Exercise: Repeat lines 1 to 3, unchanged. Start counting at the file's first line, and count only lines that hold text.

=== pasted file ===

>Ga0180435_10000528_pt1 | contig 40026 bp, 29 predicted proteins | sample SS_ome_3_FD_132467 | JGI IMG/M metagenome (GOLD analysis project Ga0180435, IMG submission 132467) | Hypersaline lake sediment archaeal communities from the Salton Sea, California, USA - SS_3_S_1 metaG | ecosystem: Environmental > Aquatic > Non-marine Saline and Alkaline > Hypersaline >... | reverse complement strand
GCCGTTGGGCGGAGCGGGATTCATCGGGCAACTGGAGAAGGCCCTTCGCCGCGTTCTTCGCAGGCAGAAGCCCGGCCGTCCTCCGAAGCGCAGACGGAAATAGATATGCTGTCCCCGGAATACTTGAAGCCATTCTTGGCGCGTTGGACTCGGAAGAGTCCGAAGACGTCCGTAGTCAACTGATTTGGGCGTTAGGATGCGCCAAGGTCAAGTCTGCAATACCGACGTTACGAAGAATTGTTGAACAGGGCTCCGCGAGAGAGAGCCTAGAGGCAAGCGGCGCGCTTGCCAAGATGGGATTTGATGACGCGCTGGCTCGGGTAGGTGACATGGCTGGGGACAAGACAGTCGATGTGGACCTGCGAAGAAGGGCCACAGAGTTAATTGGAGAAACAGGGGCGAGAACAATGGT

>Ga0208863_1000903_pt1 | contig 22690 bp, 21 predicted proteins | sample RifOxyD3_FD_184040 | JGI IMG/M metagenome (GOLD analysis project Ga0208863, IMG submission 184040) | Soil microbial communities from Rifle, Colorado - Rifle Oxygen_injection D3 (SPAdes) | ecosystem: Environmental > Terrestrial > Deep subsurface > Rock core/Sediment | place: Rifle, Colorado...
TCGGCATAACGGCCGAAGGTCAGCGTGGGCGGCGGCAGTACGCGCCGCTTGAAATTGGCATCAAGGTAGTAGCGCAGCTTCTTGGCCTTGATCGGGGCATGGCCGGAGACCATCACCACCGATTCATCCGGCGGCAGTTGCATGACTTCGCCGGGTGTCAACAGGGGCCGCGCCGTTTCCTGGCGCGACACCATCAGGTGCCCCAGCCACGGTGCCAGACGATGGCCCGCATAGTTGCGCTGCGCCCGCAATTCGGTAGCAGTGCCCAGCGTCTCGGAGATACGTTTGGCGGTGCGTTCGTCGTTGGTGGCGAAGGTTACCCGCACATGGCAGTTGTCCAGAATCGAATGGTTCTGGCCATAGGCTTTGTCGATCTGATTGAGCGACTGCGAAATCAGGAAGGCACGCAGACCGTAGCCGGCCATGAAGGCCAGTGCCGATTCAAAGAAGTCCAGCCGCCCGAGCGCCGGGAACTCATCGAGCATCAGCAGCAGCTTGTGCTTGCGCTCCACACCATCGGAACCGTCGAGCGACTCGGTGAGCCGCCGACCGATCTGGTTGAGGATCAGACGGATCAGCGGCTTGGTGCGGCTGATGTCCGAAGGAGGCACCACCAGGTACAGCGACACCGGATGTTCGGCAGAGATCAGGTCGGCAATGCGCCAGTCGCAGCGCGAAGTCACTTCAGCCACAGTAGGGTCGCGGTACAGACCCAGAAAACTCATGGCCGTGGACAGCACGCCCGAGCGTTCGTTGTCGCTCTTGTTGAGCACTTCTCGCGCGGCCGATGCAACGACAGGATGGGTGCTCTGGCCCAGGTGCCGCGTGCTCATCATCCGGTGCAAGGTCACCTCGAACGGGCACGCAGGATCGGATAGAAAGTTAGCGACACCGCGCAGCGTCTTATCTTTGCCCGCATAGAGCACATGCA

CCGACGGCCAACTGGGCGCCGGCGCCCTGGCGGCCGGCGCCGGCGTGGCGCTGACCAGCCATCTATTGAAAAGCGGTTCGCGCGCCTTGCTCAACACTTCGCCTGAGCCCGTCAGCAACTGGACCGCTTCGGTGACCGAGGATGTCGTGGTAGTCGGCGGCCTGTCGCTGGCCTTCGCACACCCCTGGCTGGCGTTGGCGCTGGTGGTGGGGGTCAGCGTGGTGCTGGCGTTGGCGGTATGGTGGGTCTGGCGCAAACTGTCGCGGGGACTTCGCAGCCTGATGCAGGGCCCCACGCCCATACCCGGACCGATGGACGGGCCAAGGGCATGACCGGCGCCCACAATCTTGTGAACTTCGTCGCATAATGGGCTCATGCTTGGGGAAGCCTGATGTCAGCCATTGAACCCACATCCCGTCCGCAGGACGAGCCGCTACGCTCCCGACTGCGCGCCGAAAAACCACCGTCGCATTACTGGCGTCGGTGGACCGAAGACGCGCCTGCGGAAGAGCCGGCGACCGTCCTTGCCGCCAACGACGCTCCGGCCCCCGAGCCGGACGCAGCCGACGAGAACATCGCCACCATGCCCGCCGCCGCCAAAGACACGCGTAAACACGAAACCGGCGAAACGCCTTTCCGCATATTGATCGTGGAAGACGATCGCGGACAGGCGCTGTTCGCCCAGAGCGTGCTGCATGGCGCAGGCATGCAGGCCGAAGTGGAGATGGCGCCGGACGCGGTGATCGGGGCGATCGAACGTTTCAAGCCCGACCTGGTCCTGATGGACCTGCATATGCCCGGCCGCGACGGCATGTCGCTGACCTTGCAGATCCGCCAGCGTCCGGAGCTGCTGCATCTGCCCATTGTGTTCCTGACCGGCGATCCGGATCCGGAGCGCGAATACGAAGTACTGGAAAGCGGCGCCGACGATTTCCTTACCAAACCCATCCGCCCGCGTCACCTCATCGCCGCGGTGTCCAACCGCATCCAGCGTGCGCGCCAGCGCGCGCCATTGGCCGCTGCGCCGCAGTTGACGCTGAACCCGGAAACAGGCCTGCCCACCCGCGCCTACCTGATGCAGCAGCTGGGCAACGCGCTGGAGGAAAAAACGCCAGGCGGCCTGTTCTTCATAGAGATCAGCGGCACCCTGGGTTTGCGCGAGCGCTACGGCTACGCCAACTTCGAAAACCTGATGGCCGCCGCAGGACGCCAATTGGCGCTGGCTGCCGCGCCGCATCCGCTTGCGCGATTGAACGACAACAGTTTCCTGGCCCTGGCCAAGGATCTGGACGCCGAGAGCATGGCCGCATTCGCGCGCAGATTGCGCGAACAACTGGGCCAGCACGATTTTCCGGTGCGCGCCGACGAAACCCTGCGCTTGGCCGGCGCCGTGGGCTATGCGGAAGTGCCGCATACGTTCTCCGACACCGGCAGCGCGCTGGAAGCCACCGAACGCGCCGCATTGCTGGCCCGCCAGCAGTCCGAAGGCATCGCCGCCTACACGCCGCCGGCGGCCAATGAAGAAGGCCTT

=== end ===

>Ga0180435_10000528_pt1 | contig 40026 bp, 29 predicted proteins | sample SS_ome_3_FD_132467 | JGI IMG/M metagenome (GOLD analysis project Ga0180435, IMG submission 132467) | Hypersaline lake sediment archaeal communities from the Salton Sea, California, USA - SS_3_S_1 metaG | ecosystem: Environmental > Aquatic > Non-marine Saline and Alkaline > Hypersaline >... | reverse complement strand
GCCGTTGGGCGGAGCGGGATTCATCGGGCAACTGGAGAAGGCCCTTCGCCGCGTTCTTCGCAGGCAGAAGCCCGGCCGTCCTCCGAAGCGCAGACGGAAATAGATATGCTGTCCCCGGAATACTTGAAGCCATTCTTGGCGCGTTGGACTCGGAAGAGTCCGAAGACGTCCGTAGTCAACTGATTTGGGCGTTAGGATGCGCCAAGGTCAAGTCTGCAATACCGACGTTACGAAGAATTGTTGAACAGGGCTCCGCGAGAGAGAGCCTAGAGGCAAGCGGCGCGCTTGCCAAGATGGGATTTGATGACGCGCTGGCTCGGGTAGGTGACATGGCTGGGGACAAGACAGTCGATGTGGACCTGCGAAGAAGGGCCACAGAGTTAATTGGAGAAACAGGGGCGAGAACAATGGT

>Ga0208863_1000903_pt1 | contig 22690 bp, 21 predicted proteins | sample RifOxyD3_FD_184040 | JGI IMG/M metagenome (GOLD analysis project Ga0208863, IMG submission 184040) | Soil microbial communities from Rifle, Colorado - Rifle Oxygen_injection D3 (SPAdes) | ecosystem: Environmental > Terrestrial > Deep subsurface > Rock core/Sediment | place: Rifle, Colorado...